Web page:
Curated by The Arts Institute of The University of Plymouth:
“The Ancient Mariner Big Read is an inclusive, immersive work of audio and visual art from the 21st century that reflects the sweeping majesty and abiding influence of Samuel Taylor Coleridge’s 18th century epic poem.”
Divided into forty episodes, the multimedia project combines each reading with a piece of visual art like the one above, created by Stanley Donwood, for the eleventh instalment.
The list of readers is varied and each one brings a unique voice to their given section of the ballad. The moment when the mariner shoots the albatross is delivered with added menace by Willem Defoe; while Olivia Laing’s reading is steeped in sorrow as she describes the “curse in a dead man’s eye!”
At less than two minutes per instalment, the poem is made readily digestible. And the combination of ambient sound and distinct delivery bring each section of the poem into sharper relief.
Returning to Laing’s section of the poem, for example, I was struck anew by the following two stanzas:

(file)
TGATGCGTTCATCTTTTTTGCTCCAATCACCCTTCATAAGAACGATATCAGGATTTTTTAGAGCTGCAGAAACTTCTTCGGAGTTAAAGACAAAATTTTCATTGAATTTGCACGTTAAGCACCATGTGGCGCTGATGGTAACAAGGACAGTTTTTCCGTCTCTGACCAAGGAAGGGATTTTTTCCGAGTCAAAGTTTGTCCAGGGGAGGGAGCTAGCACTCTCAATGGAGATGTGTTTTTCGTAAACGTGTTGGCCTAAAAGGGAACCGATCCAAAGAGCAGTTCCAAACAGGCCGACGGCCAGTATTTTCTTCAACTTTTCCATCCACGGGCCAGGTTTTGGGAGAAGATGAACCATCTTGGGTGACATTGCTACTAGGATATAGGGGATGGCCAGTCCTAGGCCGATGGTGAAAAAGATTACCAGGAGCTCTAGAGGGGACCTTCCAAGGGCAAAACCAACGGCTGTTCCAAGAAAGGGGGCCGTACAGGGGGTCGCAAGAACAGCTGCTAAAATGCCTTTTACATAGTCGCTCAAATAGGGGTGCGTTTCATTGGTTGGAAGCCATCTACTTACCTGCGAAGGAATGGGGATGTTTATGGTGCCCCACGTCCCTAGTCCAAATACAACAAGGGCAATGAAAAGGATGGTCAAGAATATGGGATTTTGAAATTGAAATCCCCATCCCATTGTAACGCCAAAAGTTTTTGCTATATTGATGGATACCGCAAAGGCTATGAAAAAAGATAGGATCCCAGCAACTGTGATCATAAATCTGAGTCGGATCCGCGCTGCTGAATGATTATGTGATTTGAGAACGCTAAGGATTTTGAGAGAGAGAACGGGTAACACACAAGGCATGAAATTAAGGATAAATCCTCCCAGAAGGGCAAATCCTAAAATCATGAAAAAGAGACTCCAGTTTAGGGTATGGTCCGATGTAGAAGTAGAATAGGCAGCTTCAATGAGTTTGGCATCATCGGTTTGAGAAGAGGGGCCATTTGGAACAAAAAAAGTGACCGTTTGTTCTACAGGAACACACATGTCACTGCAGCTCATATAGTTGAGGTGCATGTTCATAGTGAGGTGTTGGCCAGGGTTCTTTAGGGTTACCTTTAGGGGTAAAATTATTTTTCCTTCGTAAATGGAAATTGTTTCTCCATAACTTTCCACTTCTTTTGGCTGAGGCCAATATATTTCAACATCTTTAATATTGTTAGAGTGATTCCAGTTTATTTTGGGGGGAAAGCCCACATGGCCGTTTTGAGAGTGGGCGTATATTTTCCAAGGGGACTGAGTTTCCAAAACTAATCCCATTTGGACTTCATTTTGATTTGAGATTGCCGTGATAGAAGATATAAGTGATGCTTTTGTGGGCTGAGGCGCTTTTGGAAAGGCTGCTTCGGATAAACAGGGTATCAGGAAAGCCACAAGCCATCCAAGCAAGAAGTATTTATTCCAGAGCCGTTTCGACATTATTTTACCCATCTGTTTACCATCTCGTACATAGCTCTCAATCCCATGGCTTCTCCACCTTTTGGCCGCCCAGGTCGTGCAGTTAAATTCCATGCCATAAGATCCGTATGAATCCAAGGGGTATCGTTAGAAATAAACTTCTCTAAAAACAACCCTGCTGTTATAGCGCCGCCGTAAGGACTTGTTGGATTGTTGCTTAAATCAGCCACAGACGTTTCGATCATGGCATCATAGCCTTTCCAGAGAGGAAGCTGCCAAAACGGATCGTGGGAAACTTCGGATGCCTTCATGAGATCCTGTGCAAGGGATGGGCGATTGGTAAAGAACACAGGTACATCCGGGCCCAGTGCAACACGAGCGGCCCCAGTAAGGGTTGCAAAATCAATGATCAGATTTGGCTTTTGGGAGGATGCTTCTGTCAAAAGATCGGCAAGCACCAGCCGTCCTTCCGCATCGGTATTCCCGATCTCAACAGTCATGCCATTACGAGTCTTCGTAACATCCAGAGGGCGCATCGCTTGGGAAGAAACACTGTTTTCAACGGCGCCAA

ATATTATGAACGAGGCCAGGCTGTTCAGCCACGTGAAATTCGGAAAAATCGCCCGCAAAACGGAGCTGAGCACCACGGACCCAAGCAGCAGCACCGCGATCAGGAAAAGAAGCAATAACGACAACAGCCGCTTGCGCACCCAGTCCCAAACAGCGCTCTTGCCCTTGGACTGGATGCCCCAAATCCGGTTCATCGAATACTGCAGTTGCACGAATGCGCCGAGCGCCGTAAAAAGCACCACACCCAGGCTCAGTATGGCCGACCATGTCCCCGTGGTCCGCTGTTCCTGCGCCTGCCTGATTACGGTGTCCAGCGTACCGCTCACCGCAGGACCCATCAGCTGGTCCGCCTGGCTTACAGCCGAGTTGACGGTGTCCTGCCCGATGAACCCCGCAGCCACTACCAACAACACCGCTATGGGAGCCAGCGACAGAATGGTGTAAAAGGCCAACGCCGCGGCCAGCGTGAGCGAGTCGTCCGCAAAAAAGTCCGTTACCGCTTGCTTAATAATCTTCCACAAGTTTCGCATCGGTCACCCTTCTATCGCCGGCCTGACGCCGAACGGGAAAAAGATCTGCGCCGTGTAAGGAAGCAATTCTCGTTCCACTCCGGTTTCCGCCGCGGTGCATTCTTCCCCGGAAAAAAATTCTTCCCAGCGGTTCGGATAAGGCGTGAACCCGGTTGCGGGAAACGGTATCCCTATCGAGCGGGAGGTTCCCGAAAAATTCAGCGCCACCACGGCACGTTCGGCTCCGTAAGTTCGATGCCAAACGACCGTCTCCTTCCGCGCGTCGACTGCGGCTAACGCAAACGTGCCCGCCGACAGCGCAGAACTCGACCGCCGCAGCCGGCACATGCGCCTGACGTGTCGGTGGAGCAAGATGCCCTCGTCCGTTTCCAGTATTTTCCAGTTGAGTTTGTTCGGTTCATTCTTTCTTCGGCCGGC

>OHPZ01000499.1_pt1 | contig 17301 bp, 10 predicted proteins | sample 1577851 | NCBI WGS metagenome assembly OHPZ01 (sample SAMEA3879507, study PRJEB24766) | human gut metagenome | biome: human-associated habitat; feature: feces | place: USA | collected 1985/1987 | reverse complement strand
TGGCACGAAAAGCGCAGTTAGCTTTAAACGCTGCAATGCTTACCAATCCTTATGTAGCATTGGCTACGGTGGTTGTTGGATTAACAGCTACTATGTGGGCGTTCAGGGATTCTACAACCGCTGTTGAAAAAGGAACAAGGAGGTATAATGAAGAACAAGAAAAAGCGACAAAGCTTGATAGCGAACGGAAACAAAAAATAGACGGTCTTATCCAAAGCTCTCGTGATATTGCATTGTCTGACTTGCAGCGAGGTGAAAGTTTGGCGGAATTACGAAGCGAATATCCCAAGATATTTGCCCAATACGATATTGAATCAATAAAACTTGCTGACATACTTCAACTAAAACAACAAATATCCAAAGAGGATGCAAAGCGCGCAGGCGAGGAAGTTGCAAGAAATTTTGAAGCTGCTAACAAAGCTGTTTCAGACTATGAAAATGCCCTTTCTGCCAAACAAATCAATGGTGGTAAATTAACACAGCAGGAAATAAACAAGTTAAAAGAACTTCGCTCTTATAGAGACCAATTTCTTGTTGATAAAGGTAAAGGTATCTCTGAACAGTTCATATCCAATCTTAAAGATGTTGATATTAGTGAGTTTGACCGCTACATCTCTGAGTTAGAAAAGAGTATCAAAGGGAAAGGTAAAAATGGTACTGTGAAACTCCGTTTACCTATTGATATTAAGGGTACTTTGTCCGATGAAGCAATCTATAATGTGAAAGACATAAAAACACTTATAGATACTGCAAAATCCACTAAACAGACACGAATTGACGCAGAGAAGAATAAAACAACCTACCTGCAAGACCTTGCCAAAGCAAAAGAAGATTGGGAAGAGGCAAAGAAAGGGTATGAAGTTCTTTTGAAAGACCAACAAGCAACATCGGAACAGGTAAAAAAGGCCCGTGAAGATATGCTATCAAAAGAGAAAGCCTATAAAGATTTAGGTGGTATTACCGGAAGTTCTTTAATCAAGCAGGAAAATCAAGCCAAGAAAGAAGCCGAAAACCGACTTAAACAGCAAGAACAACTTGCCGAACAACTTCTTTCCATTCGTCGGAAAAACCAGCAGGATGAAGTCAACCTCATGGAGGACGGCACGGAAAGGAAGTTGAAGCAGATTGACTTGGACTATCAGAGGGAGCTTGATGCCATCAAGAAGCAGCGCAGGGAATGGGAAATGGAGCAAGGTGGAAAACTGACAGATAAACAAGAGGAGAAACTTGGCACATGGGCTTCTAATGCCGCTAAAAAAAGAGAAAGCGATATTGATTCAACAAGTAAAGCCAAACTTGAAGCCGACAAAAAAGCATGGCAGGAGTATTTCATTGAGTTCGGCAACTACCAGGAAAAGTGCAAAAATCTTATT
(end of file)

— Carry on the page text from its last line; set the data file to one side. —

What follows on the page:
“The moving Moon went up the sky,
And no where did abide:
Softly she was going up,
And a star or two beside—
Her beams bemocked the sultry main,
Like April hoar-frost spread;
But where the ship’s huge shadow lay,
The charmèd water burnt alway
A still and awful red.”
The juxtaposition of the moonlight with the bloody sea distinctly captures the beauty of Coleridge’s writing while conveying imagery that is inherently melancholy and horrifying. This instalment also provided my favourite image thus far (above), created by Desmond Morris. Like Coleridge, he perfectly captures the contrast between the beautiful and the grotesque.
As of this morning, the project reached the half-way point but it’s never too late to jump in. Each episode can be enjoyed in various places, including YouTube and Spotify. However, the richest experience comes from the project website itself where each reading is complemented with the art work, contextual information, critical commentary, and the relevant stanzas of the poem.
So pull up a chair and listen to the “bright-eyed” mariner’s tale.